Those who have never experienced difficulties with their vision in their lifetimes can count themselves lucky. The rest of us, myself included, will need to consult an eye doctor to assess and address their compromised vision. But there are a few different types of eye-care professionals who can examine your eyes to determine if you need glasses or contact lenses, and each have different qualifications and specialties.
Opticians are licensed health care professionals who fill prescriptions for glasses or contacts. Their expertise is technical, and they identify the specifications of corrective lenses prescribed for patients. Compared to medical doctors, they are similar to pharmacists, though dealing with lenses instead of prescription drugs.
Optometrists are licensed medical professionals who deal specifically with vision and eye care. To pursue a career in optometry, one must complete an undergraduate degree, and then attend a specialized school to obtain their doctorate in Optometry. Optometrists can diagnose and treat common visual impairments, plus some eye diseases like cataracts, but the amount of treatment they provide varies depending on jurisdiction.
When people use the term “eye doctor,” they could be referring to either an optometrist or an ophthalmologist. Ophthalmologists are medical doctors. Like optometrists, they complete an undergrad degree, but then they attend a medical school to receive a doctorate in Medicine, followed by a four- to five-year residency in ophthalmology (qualifications vary in different countries). Ophthalmologists have the most complete knowledge of the eye and its structure, and they specialized in eye pathology and eye surgery. Ophthalmologists can perform the same assessments as optometrists, but optometrists are not trained in treating eye pathologies.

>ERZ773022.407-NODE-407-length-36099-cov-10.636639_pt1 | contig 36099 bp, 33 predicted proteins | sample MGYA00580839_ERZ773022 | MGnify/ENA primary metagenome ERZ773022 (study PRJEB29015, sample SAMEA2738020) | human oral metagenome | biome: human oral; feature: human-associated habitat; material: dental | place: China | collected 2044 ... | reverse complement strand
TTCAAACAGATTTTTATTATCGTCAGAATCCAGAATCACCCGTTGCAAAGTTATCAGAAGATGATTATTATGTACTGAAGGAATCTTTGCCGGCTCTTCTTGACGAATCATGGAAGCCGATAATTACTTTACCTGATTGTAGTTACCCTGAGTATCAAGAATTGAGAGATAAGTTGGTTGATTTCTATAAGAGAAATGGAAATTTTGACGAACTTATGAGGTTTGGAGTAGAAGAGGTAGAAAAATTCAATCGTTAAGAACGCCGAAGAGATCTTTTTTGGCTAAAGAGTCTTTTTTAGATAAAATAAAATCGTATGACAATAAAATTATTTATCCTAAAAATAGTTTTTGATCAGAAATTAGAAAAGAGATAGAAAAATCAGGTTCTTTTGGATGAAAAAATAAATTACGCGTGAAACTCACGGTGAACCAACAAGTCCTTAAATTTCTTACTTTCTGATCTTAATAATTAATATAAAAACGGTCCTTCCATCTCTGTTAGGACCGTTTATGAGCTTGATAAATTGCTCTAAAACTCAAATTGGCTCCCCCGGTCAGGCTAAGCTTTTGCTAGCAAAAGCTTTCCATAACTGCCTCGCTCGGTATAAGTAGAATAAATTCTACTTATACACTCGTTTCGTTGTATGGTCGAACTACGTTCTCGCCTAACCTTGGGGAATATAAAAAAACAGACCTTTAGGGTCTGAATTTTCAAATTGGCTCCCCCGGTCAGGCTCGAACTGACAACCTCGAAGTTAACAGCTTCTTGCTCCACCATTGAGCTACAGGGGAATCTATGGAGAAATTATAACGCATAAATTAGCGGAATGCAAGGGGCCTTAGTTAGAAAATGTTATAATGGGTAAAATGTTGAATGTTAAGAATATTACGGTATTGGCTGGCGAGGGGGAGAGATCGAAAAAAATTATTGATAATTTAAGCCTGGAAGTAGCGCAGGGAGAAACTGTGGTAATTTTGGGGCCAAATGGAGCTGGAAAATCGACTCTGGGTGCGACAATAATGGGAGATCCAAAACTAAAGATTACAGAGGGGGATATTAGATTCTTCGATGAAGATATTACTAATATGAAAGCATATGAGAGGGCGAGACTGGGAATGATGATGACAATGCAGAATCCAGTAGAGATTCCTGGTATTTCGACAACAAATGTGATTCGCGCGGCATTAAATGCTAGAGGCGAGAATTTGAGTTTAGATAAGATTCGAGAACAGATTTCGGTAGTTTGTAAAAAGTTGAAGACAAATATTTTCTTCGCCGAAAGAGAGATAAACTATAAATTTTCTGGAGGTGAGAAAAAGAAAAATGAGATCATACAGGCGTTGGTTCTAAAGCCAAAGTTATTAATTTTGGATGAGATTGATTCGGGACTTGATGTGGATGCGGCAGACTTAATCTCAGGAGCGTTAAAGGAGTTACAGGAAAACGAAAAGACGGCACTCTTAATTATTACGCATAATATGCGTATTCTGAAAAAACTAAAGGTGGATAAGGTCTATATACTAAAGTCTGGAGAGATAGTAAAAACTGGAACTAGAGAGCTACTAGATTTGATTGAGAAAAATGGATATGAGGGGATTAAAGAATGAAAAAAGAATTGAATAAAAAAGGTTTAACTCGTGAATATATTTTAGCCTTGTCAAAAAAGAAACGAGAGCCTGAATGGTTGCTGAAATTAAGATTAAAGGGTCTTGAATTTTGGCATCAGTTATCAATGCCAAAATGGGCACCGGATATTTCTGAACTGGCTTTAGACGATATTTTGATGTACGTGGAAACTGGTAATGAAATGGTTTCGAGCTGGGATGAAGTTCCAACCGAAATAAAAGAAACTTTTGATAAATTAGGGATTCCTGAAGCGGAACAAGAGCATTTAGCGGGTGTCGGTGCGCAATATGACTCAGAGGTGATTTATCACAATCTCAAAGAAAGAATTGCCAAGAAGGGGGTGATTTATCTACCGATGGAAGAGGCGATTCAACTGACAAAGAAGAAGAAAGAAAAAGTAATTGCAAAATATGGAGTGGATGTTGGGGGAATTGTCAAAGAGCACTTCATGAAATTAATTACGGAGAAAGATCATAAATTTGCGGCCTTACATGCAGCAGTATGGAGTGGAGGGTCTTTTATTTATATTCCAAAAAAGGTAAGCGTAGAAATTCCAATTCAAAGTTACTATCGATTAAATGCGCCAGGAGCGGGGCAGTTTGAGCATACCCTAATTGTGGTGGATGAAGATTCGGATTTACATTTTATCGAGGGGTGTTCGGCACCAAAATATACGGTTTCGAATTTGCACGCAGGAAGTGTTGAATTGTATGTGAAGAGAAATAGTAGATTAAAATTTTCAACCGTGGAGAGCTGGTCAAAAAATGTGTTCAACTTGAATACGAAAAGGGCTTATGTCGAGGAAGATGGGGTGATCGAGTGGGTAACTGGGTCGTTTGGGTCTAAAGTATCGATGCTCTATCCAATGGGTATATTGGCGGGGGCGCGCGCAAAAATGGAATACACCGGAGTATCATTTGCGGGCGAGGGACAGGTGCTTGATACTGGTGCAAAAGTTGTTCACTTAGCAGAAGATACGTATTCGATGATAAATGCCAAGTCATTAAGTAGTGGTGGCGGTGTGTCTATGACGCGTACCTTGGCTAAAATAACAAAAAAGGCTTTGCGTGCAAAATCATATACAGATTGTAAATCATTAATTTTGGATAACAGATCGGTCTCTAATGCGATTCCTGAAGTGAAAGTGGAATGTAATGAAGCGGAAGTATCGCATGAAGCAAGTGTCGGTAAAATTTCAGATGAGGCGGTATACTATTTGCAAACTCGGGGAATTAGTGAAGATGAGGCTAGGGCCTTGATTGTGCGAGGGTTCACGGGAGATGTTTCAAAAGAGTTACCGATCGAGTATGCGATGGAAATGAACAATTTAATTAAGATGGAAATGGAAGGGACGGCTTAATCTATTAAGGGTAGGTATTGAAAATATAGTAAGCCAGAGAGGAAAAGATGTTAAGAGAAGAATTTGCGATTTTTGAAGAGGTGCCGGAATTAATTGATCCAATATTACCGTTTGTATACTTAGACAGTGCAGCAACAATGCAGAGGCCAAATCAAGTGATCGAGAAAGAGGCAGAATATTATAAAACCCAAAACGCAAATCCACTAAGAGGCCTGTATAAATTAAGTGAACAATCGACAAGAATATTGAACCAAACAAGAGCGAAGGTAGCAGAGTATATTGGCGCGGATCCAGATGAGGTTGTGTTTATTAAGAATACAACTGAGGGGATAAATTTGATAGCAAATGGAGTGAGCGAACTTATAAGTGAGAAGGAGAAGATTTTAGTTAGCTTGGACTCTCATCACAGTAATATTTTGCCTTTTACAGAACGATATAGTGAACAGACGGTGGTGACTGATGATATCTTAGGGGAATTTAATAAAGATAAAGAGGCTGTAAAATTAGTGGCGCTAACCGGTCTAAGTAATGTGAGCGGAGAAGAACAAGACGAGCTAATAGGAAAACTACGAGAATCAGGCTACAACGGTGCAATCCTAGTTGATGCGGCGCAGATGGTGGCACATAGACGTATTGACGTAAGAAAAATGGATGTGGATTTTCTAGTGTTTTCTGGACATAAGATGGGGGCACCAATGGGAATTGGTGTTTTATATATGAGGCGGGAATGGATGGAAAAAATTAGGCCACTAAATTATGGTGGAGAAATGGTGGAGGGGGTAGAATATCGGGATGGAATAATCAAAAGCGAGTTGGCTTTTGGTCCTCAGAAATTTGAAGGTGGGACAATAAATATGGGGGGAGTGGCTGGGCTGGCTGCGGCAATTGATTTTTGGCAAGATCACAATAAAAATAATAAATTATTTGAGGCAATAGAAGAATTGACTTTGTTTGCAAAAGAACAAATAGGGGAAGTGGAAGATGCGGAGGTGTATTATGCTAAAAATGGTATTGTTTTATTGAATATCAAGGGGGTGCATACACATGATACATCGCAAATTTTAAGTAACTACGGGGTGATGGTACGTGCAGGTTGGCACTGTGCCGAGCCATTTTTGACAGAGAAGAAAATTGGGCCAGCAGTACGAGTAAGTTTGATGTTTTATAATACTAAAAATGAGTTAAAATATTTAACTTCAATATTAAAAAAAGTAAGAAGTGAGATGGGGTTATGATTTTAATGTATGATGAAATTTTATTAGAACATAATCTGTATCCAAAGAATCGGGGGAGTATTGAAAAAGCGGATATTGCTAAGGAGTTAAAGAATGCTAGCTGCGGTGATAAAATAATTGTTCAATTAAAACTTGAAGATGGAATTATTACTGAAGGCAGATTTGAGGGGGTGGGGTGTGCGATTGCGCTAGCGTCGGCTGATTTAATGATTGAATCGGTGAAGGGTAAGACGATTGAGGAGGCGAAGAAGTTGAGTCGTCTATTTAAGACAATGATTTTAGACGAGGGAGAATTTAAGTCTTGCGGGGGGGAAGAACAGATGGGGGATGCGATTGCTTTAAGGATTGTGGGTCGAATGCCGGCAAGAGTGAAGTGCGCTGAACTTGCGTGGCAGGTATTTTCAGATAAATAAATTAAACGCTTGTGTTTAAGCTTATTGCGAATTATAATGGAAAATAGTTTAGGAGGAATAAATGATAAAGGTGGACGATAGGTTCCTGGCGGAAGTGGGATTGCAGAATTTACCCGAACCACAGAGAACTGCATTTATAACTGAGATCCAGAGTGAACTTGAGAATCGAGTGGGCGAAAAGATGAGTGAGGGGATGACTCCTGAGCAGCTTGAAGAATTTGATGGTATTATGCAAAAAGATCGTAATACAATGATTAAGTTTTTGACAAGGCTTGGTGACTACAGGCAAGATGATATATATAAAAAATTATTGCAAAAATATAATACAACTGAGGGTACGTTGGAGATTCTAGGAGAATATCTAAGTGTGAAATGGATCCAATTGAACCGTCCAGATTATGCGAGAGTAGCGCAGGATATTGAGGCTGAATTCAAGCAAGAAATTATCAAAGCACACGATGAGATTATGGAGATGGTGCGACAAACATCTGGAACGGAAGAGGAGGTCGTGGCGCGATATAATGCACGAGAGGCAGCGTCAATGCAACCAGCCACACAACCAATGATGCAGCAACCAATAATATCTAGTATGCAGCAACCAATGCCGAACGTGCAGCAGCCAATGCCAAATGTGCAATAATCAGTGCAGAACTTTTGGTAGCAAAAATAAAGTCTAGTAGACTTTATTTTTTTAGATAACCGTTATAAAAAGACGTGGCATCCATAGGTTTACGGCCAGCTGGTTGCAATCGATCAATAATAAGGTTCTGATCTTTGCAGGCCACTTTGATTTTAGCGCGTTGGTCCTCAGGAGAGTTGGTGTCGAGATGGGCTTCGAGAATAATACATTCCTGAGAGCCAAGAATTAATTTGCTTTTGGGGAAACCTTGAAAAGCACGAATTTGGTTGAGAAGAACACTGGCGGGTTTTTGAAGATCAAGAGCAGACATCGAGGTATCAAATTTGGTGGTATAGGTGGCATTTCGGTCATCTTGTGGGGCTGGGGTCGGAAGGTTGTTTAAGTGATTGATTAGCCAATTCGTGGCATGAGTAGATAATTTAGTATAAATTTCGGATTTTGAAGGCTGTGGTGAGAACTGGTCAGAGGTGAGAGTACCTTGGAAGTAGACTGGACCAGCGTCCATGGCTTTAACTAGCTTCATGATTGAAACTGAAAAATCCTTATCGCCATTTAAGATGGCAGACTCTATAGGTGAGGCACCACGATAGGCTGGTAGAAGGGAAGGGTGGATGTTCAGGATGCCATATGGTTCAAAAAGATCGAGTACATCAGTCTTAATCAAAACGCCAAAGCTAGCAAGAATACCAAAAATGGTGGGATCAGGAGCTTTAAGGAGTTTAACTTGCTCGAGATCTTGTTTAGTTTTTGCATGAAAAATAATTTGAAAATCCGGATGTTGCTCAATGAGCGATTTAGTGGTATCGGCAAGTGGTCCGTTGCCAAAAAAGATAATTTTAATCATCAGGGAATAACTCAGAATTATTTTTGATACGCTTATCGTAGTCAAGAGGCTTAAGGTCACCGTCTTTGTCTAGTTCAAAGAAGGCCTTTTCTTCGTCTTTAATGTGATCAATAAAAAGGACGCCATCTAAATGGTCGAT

So which do you need? If you need a new pair of glasses or contact lenses, an optician can take care of that for you. If you need to have your vision checked, you can visit an optometrist, who can prescribe corrective lenses for you. If you have more serious medical problems with your eyes, you would go to your family doctor, who would then refer you to an ophthalmologist for a more thorough examination.
The difference between eye care specialists comes down to training—more education means a greater depth of knowledge, and accordingly, a greater ability to assess more serious problems. Each has their function, and each is devoted to an equally essential component of professional visual care. Knowing which is which can help you know where to turn when your vision becomes an issue.